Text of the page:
July 17, 2019

Review Category : People

Supreme Court takes up new immigration detention dispute

Supreme Court takes up new immigration detention disputeThe U.S. Supreme Court on Monday took up a new dispute over the detention of immigrants, agreeing to hear an appeal by President Donald Trump's administration of a lower court ruling it says hampers the deportation of immigrants who have committed crimes. The case, the latest immigration-related dispute to come before the nine justices at a time when the administration has taken a hard line toward immigrants, involves people convicted of criminal offenses who are detained by the government for possible deportation after finishing their sentences.


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After landslide re-election, Russia's Putin tells West: I don't want arms race

After landslide re-election, Russia's Putin tells West: I don't want arms raceBy Andrew Osborn and Christian Lowe MOSCOW (Reuters) - Russian President Vladimir Putin struck a softer tone towards the West on Monday after winning his biggest ever election victory, saying he had no desire for an arms race and would do everything he could to resolve differences with other countries. Putin's victory, which comes at a time when his relations with the West are on a hostile trajectory, will extend his political dominance of Russia by six years to 2024. "We will do everything to resolve all the differences with our partners using political and diplomatic channels." His comments, which are likely to be heard with some scepticism in the West following years of confrontation, mark a change in tone after a bellicose election campaign during which Putin unveiled new nuclear weapons he said could strike almost any point in the world.. German Chancellor Angela Merkel wished Putin success and called for more dialogue.


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After landslide re-election, Russia's Putin tells West: I don't want arms race

After landslide re-election, Russia's Putin tells West: I don't want arms raceBy Andrew Osborn and Christian Lowe MOSCOW (Reuters) - Russian President Vladimir Putin struck a softer tone towards the West on Monday after winning his biggest ever election victory, saying he had no desire for an arms race and would do everything he could to resolve differences with other countries. Putin's victory, which comes at a time when his relations with the West are on a hostile trajectory, will extend his political dominance of Russia by six years to 2024. "We will do everything to resolve all the differences with our partners using political and diplomatic channels." His comments, which are likely to be heard with some scepticism in the West following years of confrontation, mark a change in tone after a bellicose election campaign during which Putin unveiled new nuclear weapons he said could strike almost any point in the world.. German Chancellor Angela Merkel wished Putin success and called for more dialogue.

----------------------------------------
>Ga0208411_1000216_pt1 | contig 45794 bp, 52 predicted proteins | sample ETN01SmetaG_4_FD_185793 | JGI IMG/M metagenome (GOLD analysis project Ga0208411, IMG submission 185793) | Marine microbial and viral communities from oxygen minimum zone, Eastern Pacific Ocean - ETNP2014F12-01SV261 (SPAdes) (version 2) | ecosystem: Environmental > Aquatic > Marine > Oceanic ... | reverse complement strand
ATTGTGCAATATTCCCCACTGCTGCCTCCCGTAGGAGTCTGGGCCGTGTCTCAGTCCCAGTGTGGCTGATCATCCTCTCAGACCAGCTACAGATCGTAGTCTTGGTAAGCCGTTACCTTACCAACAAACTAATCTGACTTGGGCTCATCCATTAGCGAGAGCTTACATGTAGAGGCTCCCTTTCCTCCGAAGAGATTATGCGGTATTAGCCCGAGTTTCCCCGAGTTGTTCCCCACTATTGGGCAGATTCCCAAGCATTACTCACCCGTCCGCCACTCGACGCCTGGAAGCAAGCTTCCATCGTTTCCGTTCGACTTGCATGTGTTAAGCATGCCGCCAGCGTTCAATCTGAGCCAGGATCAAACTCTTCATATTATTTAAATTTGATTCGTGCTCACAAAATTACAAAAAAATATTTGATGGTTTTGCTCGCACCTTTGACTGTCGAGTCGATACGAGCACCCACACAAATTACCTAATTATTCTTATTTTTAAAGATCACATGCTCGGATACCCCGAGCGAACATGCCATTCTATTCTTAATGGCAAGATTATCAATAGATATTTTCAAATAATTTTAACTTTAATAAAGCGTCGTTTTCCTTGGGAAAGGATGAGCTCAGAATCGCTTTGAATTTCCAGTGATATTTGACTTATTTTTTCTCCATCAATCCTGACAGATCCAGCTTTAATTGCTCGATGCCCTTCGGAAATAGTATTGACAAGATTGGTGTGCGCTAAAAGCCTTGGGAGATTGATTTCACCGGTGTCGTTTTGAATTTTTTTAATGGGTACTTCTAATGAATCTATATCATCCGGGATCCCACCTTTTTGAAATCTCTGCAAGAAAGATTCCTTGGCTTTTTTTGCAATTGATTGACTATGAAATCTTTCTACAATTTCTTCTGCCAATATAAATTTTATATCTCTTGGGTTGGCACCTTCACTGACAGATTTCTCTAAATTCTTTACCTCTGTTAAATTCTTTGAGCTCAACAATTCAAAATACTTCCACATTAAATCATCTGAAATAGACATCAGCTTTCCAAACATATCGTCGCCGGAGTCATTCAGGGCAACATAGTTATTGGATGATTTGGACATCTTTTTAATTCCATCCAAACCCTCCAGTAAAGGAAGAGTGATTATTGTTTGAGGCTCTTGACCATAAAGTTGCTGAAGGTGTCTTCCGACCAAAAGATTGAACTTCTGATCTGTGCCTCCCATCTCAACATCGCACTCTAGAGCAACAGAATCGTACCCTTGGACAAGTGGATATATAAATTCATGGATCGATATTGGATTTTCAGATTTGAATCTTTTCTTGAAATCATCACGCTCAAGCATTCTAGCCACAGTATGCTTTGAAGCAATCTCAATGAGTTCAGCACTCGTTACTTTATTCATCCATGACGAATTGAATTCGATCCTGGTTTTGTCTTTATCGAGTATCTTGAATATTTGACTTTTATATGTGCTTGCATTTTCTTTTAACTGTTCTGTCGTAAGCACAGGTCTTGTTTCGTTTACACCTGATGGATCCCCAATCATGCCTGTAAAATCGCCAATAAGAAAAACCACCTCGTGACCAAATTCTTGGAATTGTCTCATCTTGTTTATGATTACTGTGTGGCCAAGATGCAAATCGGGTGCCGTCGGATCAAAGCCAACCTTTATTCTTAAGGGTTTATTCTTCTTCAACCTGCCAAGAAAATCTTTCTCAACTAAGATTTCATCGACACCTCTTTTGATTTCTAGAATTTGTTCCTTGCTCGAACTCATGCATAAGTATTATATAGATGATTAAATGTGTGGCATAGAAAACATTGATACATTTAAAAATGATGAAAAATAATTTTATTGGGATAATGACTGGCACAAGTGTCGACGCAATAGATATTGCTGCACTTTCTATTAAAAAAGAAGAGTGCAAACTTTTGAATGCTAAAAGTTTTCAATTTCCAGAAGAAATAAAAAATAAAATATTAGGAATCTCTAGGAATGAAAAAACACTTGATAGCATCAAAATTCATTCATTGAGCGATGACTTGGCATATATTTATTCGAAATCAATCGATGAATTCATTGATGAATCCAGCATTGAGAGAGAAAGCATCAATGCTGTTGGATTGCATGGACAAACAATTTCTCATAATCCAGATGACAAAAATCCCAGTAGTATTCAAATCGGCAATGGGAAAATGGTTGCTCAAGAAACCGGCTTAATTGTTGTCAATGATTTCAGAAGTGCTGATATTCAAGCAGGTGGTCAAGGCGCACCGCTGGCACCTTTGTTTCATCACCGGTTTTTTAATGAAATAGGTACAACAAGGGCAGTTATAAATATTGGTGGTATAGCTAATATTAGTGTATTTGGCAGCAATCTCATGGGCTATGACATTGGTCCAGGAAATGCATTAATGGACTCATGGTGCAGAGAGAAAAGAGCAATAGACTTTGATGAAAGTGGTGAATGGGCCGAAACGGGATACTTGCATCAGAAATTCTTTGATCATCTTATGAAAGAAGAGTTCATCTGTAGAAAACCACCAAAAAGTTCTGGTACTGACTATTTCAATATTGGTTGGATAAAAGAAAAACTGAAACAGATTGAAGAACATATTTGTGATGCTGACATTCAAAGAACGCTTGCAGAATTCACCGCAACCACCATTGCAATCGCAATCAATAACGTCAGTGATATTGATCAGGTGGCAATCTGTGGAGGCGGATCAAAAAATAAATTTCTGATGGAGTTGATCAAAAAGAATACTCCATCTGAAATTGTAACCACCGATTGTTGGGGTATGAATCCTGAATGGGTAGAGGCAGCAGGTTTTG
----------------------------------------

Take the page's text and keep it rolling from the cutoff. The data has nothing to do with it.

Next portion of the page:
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France urges tough EU approach on Iran to save nuclear accord

France urges tough EU approach on Iran to save nuclear accordBy Robin Emmott BRUSSELS (Reuters) - France urged the European Union on Monday to consider new sanctions on Iran over its involvement in Syria's civil war and its ballistic missile programme, as Paris tries to persuade Washington to preserve a 2015 nuclear deal with Tehran. U.S. President Donald Trump has given the European signatories a May 12 deadline to "fix the terrible flaws" of the deal, which was agreed under his predecessor Barack Obama, or he will refuse to extend U.S. sanctions relief on Iran.


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A Russian Perspective on the Skripal Attack

A Russian Perspective on the Skripal AttackThe former Russian colonel, a British intelligence agent, and his daughter were both poisoned near a local pizzeria in the small town of Salisbury. Without even waiting for a full investigation of the incident, Foreign Minister Boris Johnson announced that Russia was the culprit. Next, Prime Minister Theresa May presented an ultimatum to Russia.


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A Russian Perspective on the Skripal Attack

A Russian Perspective on the Skripal AttackThe former Russian colonel, a British intelligence agent, and his daughter were both poisoned near a local pizzeria in the small town of Salisbury. Without even waiting for a full investigation of the incident, Foreign Minister Boris Johnson announced that Russia was the culprit. Next, Prime Minister Theresa May presented an ultimatum to Russia.


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